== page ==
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( BMET) has often looked downright nimble compared with its older and heftier peers.

While rival orthopedic device makers have been pinched by belt-tightening at big customers like hospitals, Warsaw, Ind.-based Biomet has continued to secure premium prices. Many credit the company's innovative edge and the drive of founding CEO Dane Miller for that success.

But now a test is emerging that may challenge even fleet-footed Biomet's mettle. Observers say the economics of the implant business are getting even tougher for these manufacturers, owing to deepening cutbacks at hospitals. More surprising, perhpas, is the identity of one emerging skeptic of the industry's growth prospects: Ray Elliott, chief of Biomet rival




Over the past month or so, Elliott has alarmed investors on at least three separate occasions with his comments about pricing for orthopedic implants. Higher prices for both existing and newer products have always helped fuel the industry's explosive growth in the past, and Zimmer has often trumpeted its own share of that expansion. But lately Elliott has been sounding a much less upbeat note about the industry's prospects.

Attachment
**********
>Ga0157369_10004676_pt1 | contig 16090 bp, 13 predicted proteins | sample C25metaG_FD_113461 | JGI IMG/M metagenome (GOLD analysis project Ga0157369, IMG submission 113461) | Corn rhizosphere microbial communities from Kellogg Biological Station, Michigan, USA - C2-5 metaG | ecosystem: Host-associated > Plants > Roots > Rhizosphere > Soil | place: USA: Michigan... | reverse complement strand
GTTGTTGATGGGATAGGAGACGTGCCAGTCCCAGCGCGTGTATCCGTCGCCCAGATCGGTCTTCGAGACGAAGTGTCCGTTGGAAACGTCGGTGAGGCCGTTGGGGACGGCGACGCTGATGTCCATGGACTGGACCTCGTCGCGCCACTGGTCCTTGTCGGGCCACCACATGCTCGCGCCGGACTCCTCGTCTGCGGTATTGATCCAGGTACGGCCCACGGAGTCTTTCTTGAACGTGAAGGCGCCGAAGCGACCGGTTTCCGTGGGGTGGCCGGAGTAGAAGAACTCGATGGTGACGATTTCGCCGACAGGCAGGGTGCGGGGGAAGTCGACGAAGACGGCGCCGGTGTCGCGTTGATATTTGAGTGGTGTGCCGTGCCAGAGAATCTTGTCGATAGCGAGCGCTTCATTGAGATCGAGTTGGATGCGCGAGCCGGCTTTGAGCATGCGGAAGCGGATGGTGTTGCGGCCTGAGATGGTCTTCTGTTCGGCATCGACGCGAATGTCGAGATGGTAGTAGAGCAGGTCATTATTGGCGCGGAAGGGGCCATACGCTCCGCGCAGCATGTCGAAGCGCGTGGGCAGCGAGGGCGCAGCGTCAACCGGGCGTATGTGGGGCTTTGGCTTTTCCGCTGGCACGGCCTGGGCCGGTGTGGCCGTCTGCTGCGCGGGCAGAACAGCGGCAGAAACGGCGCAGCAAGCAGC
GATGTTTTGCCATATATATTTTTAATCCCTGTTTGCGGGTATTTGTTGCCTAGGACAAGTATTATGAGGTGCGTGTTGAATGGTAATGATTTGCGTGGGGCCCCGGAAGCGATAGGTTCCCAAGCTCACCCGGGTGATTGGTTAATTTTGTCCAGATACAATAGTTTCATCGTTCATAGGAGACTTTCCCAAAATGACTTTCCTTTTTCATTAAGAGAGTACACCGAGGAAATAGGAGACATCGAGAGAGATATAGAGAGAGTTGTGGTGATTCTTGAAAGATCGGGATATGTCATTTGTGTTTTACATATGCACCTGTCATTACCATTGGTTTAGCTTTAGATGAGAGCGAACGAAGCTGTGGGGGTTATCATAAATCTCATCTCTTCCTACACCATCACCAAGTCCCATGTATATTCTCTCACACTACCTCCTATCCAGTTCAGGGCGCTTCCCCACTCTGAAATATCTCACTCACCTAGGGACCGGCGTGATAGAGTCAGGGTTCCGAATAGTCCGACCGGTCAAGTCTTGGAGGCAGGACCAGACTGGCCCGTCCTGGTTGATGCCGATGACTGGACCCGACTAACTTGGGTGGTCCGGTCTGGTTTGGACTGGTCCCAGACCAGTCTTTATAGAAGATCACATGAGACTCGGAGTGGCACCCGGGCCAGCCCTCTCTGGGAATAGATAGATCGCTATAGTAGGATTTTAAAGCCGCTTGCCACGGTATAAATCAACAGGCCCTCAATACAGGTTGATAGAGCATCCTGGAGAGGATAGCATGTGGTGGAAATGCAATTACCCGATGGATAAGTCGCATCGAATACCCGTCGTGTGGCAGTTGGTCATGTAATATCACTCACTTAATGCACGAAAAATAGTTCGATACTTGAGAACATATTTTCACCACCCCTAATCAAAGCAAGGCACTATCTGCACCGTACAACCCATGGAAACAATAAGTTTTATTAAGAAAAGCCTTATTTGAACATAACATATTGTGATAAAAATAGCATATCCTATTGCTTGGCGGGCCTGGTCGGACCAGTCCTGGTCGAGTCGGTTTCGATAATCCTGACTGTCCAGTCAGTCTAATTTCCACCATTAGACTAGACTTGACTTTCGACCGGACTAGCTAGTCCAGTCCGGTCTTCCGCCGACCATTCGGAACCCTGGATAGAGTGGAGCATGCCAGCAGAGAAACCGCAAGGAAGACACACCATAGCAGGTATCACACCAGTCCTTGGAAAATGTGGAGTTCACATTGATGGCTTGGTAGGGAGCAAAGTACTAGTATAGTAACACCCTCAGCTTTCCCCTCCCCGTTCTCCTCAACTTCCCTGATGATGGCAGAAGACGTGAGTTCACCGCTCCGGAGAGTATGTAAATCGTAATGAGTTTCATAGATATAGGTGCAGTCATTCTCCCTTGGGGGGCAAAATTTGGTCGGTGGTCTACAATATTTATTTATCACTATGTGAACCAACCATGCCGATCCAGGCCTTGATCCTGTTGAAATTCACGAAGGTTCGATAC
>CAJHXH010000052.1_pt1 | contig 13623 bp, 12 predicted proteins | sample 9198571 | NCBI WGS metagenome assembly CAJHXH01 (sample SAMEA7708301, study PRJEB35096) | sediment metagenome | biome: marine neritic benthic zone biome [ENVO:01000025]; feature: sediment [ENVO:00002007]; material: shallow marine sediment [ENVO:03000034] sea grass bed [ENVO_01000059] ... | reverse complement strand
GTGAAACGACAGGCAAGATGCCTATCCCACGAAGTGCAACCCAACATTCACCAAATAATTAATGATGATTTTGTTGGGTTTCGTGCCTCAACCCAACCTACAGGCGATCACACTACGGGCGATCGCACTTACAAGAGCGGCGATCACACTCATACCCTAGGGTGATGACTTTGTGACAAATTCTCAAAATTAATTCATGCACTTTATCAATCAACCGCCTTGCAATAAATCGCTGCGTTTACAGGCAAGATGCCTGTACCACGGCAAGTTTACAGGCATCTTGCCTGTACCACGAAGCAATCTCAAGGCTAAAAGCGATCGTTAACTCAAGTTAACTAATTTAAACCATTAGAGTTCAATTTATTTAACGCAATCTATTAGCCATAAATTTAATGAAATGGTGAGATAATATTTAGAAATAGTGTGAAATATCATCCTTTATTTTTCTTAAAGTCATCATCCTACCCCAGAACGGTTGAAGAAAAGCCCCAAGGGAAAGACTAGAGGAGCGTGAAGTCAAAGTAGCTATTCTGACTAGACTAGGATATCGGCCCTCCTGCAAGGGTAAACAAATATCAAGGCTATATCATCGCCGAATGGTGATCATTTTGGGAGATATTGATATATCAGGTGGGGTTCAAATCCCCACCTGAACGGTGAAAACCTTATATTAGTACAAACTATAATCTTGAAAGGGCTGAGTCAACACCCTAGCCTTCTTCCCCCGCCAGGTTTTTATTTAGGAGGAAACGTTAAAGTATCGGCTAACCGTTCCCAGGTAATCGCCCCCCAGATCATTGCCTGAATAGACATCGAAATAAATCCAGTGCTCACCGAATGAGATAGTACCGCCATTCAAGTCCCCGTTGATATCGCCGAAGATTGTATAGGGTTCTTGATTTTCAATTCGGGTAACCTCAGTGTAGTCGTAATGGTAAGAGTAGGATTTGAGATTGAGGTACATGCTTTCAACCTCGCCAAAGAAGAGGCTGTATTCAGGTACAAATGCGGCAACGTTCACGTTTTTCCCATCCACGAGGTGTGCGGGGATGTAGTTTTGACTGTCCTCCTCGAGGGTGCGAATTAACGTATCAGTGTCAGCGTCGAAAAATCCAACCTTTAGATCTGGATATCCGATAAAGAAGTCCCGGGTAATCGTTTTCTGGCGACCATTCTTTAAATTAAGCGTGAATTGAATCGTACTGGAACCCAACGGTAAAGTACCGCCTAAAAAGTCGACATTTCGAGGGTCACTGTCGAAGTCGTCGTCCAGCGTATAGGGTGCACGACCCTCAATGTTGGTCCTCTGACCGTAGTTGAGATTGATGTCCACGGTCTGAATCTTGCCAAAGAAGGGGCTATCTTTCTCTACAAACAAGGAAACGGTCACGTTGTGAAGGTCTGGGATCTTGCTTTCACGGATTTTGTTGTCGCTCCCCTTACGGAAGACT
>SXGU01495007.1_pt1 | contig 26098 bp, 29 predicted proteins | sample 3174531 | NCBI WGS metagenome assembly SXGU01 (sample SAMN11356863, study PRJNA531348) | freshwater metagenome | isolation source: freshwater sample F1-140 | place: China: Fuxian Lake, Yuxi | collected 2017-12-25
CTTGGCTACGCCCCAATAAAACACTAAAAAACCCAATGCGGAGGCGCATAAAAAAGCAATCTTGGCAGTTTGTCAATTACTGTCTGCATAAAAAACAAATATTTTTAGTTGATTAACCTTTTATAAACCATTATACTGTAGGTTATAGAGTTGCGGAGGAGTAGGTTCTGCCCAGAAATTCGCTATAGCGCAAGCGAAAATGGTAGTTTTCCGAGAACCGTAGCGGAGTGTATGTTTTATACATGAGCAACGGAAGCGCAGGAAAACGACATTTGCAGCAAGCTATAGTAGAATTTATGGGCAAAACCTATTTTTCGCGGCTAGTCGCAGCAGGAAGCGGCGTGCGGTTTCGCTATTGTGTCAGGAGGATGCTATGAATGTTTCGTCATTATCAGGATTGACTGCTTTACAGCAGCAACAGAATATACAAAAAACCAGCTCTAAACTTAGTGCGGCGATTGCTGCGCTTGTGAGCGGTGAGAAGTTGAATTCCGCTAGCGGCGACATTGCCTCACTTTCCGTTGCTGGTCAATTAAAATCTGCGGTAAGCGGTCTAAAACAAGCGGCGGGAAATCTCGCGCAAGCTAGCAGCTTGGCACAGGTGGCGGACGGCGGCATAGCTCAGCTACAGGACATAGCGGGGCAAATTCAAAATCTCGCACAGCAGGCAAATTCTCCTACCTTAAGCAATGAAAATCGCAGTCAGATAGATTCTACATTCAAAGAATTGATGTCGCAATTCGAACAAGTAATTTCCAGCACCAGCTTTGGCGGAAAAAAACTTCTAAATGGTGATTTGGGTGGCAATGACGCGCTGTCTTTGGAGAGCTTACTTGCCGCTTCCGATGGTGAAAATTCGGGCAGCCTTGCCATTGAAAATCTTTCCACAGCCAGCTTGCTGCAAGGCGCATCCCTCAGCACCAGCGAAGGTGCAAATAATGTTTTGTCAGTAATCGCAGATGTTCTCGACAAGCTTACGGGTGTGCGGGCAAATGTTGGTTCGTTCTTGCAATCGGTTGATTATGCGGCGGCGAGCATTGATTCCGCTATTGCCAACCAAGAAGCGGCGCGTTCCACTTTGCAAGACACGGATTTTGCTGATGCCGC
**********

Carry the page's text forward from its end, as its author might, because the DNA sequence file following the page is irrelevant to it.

"There's a lot of bell-and-whistle stuff in this industry over the last five or six years where you got pretty good money for stuff that was pretty fluffy, I think, at times," Elliott said Sept. 20 at a breakout session at a Bank of America conference. "Mix, I believe, continues to be strong and will be -- as long as you're bringing out technology that has proven clinical benefit. ...

But if you're going to take this and spray it red and add $1,000 to it and say, 'This is still the good old days,' it's not going to happen anymore."

For his part, Miller has stood by Biomet's earnings forecasts. "Bottom line is we expect to be able to improve pricing going forward," Miller said a day after Elliott's comments. "I don't know what our competitors are doing price-wise. They've made some negative comments ... some of them have, as it relates to reconstructive pricing. But I guess only time will tell."

Biomet failed to return a telephone call from

on Monday seeking input for this story. But after peaking near $50 late last year, the stock has lost 30% of its value and now hovers within 50 cents of a 52-week low. The question that confronts Biomet investors is whether to listen to still-bullish Miller -- or to the growing ranks of orthopedic industry skeptics.

Clear Signal

Clearly, many experts have been tuning in to the comments of Zimmer's Elliott, the leader of the largest orthopedic device maker in the world.

In mid-September, for example, Lehman Brothers analyst Bob Hopkins suddenly predicted that orthopedic device makers would see their product prices drop. He specifically cited Elliott's "clear change of tone on pricing" when making that negative call.

Two weeks later, as orthopedic stocks continued to slide, JMP Securities analyst Robert Faulkner started coverage of Zimmer with an underperform rating. To be fair, Faulkner said the stock could bounce on solid near-term results. However, he predicted serious challenges down the road.